Initially criticized as young and inexperienced, the then 37-year-old Rhee didn't help her cause when she took swift steps to shut down underperforming schools, fire ineffective teachers, and replace principals, often without consulting the City Council, which controls the school budget. "It may be the greatest plan in the history of plans," says Michael Brown, at-large D.C. council member. The problem is "how she communicates and deals with people. She doesn't really include parents; she doesn't include teachers—in fact, she fires them—and she doesn't really include the council."
Leverage. In October, Rhee fired nearly 400 school personnel, including 226 educators, to close a $43.9 million budget shortfall that union leaders, teachers, and council members claim was manufactured as an excuse to clean house.
But the pace at which students are fleeing public schools and flooding charter schools gives Rhee bargaining chips. In 2007, there were 13,000 fewer students enrolled in public schools than in 2002. Over the same period, enrollment in charter schools grew by 9,000 students. "Part of what gives Rhee the leverage that she has over the D.C. public schools is that they've been bleeding students like crazy," says Greene. "So, because students are beginning to leave in large numbers, Rhee has leverage and can say, 'Look, we're going to collapse here unless we change.' "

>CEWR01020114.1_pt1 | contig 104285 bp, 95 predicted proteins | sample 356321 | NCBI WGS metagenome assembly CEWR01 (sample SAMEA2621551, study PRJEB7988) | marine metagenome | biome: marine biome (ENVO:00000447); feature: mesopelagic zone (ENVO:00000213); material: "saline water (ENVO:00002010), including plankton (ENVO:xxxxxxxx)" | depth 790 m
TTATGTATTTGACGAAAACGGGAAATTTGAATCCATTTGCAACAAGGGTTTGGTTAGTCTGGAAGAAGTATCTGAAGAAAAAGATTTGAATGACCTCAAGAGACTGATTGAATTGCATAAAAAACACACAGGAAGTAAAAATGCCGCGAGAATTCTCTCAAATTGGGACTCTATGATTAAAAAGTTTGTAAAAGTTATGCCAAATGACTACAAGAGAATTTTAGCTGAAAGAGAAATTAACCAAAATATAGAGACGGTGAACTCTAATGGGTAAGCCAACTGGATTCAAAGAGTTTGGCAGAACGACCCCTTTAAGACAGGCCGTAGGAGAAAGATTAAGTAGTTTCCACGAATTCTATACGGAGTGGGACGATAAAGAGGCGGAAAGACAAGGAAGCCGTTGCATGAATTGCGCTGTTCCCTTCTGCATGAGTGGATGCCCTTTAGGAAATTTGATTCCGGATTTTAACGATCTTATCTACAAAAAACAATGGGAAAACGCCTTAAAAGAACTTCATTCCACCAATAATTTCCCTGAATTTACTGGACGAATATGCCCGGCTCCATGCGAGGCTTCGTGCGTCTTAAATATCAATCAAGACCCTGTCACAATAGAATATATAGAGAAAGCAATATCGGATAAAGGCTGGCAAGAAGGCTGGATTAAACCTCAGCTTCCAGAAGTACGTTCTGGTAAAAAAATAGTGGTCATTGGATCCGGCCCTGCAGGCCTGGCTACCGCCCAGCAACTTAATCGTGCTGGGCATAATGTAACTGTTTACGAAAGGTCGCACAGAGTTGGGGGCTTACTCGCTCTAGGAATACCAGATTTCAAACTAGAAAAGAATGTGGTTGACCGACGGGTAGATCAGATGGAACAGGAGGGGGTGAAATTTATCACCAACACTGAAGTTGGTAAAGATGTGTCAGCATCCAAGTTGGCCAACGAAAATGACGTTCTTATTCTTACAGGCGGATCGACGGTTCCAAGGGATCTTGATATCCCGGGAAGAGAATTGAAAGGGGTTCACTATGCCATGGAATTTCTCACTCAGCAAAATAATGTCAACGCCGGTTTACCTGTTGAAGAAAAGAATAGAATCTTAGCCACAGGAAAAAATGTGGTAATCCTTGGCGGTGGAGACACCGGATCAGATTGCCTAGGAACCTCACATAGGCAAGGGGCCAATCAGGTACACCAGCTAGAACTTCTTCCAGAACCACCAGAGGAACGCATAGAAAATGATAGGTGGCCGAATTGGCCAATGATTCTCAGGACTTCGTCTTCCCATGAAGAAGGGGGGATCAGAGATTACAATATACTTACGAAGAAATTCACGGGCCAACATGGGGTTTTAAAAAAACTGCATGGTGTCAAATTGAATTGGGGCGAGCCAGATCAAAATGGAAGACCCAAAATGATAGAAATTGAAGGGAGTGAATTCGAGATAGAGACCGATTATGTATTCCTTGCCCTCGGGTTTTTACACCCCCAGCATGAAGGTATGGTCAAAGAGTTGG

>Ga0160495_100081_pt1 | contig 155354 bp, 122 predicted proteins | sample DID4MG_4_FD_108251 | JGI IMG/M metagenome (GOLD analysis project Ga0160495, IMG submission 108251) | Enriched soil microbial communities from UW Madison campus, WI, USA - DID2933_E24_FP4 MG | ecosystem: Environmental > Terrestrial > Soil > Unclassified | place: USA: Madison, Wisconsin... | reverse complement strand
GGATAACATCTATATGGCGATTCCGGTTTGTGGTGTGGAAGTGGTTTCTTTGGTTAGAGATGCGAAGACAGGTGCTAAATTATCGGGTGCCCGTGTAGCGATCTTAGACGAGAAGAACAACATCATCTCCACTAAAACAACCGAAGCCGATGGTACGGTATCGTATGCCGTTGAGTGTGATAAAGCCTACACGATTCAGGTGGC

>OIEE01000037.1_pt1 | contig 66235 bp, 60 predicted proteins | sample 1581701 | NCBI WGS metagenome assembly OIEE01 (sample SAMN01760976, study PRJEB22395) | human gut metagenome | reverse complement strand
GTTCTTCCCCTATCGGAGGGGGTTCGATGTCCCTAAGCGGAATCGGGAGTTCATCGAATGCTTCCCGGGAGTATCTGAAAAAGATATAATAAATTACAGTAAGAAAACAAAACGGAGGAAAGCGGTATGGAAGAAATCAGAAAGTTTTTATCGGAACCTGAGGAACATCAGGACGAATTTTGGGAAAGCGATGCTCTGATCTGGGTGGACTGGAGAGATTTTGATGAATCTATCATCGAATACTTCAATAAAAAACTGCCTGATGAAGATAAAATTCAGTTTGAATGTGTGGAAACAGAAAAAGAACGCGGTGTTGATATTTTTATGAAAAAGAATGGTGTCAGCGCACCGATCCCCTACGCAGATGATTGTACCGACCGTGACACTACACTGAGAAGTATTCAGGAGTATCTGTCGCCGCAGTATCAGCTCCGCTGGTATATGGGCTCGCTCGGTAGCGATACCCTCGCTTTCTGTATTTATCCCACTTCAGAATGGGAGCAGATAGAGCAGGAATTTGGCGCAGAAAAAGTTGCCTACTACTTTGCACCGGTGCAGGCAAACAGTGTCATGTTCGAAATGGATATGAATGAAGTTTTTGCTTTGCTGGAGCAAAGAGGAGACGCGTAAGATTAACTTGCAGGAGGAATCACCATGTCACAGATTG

Another powerful weapon she has is the full support, both monetary and political, of Washington Mayor Adrian Fenty. Rhee admits that a big part of her success depends upon Fenty staying in office. He is up for re-election in September 2010. "He has been the main driving force in our ability to enact these reforms in an aggressive way," she says. "He has been unequivocal about his support for these efforts and the schools, and that really has been the linchpin to everything."
Early signs of success exist: The District of Columbia has shown impressive gains in its student test scores on the National Assessment of Education Progress tests since 2007, and in the past two years, the achievement gap between white and African-American students has closed from 70 percentage points to 50 percentage points. A 50 percentage point gap between races is unacceptable, says Rhee. But if that rate of improvement continues, the gap will nearly close in five years, making D.C. "the first urban school district in the country where the race and socioeconomic status of a child does not determine their academic achievement levels."